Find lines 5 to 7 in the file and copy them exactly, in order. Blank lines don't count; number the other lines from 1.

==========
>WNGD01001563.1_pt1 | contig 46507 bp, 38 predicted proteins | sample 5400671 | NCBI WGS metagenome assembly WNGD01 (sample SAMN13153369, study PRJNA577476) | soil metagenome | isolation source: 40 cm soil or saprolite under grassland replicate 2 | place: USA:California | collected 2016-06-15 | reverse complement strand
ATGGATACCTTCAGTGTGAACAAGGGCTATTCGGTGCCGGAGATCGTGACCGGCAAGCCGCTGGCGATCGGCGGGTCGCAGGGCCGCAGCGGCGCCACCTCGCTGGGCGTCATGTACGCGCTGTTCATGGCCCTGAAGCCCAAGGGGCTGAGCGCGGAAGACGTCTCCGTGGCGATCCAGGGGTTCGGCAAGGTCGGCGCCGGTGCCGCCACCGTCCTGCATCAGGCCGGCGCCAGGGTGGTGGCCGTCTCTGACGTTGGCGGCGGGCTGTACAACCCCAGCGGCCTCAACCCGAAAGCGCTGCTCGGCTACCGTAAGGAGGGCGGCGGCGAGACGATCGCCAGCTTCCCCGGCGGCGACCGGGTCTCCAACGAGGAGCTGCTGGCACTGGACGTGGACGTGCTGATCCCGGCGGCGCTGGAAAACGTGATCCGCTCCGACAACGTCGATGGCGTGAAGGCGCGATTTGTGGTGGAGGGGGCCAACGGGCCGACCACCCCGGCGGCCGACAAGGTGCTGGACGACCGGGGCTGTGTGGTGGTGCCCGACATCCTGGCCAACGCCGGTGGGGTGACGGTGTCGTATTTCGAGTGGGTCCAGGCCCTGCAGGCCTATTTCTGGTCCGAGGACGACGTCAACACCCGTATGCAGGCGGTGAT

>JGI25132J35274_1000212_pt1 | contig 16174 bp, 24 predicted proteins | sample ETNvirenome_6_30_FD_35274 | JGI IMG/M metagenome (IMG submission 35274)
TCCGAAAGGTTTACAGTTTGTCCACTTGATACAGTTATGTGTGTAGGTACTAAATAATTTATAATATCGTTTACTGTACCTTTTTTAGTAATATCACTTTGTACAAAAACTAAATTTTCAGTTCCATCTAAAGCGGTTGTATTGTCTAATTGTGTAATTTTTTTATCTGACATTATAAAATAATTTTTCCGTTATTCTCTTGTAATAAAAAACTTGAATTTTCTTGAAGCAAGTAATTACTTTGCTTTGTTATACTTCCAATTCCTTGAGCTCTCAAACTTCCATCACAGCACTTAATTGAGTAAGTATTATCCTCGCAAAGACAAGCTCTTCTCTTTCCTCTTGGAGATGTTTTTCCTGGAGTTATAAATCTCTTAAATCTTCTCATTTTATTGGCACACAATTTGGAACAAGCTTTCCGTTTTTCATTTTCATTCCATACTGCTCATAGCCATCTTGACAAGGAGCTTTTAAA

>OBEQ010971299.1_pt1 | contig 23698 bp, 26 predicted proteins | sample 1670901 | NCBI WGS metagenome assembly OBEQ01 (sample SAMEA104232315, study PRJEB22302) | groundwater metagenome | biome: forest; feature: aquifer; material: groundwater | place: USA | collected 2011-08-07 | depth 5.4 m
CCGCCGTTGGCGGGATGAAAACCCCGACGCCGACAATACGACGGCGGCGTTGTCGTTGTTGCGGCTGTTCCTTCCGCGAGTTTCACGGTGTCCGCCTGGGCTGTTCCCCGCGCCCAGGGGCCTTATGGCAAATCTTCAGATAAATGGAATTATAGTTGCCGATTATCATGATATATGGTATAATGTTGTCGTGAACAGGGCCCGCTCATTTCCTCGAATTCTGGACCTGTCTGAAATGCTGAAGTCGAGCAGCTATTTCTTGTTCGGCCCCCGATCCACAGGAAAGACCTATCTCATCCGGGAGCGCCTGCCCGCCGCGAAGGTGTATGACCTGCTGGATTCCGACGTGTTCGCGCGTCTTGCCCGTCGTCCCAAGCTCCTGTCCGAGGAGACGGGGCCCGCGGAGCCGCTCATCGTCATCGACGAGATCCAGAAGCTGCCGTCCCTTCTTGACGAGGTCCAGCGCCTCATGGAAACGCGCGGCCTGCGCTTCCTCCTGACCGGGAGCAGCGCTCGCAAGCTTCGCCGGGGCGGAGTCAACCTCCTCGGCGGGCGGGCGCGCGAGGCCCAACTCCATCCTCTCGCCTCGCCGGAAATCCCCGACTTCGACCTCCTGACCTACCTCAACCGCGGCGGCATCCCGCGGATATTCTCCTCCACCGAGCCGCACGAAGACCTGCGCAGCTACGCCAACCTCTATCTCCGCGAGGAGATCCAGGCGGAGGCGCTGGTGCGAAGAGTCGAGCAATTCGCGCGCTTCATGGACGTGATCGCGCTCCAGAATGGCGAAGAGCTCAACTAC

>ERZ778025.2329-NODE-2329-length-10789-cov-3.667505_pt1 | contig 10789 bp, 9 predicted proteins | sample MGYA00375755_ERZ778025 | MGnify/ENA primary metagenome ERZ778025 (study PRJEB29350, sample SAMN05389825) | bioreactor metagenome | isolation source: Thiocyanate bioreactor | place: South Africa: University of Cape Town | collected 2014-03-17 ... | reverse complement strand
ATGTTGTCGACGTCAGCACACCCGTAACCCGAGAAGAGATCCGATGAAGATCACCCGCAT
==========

>OBEQ010971299.1_pt1 | contig 23698 bp, 26 predicted proteins | sample 1670901 | NCBI WGS metagenome assembly OBEQ01 (sample SAMEA104232315, study PRJEB22302) | groundwater metagenome | biome: forest; feature: aquifer; material: groundwater | place: USA | collected 2011-08-07 | depth 5.4 m
CCGCCGTTGGCGGGATGAAAACCCCGACGCCGACAATACGACGGCGGCGTTGTCGTTGTTGCGGCTGTTCCTTCCGCGAGTTTCACGGTGTCCGCCTGGGCTGTTCCCCGCGCCCAGGGGCCTTATGGCAAATCTTCAGATAAATGGAATTATAGTTGCCGATTATCATGATATATGGTATAATGTTGTCGTGAACAGGGCCCGCTCATTTCCTCGAATTCTGGACCTGTCTGAAATGCTGAAGTCGAGCAGCTATTTCTTGTTCGGCCCCCGATCCACAGGAAAGACCTATCTCATCCGGGAGCGCCTGCCCGCCGCGAAGGTGTATGACCTGCTGGATTCCGACGTGTTCGCGCGTCTTGCCCGTCGTCCCAAGCTCCTGTCCGAGGAGACGGGGCCCGCGGAGCCGCTCATCGTCATCGACGAGATCCAGAAGCTGCCGTCCCTTCTTGACGAGGTCCAGCGCCTCATGGAAACGCGCGGCCTGCGCTTCCTCCTGACCGGGAGCAGCGCTCGCAAGCTTCGCCGGGGCGGAGTCAACCTCCTCGGCGGGCGGGCGCGCGAGGCCCAACTCCATCCTCTCGCCTCGCCGGAAATCCCCGACTTCGACCTCCTGACCTACCTCAACCGCGGCGGCATCCCGCGGATATTCTCCTCCACCGAGCCGCACGAAGACCTGCGCAGCTACGCCAACCTCTATCTCCGCGAGGAGATCCAGGCGGAGGCGCTGGTGCGAAGAGTCGAGCAATTCGCGCGCTTCATGGACGTGATCGCGCTCCAGAATGGCGAAGAGCTCAACTAC

>ERZ778025.2329-NODE-2329-length-10789-cov-3.667505_pt1 | contig 10789 bp, 9 predicted proteins | sample MGYA00375755_ERZ778025 | MGnify/ENA primary metagenome ERZ778025 (study PRJEB29350, sample SAMN05389825) | bioreactor metagenome | isolation source: Thiocyanate bioreactor | place: South Africa: University of Cape Town | collected 2014-03-17 ... | reverse complement strand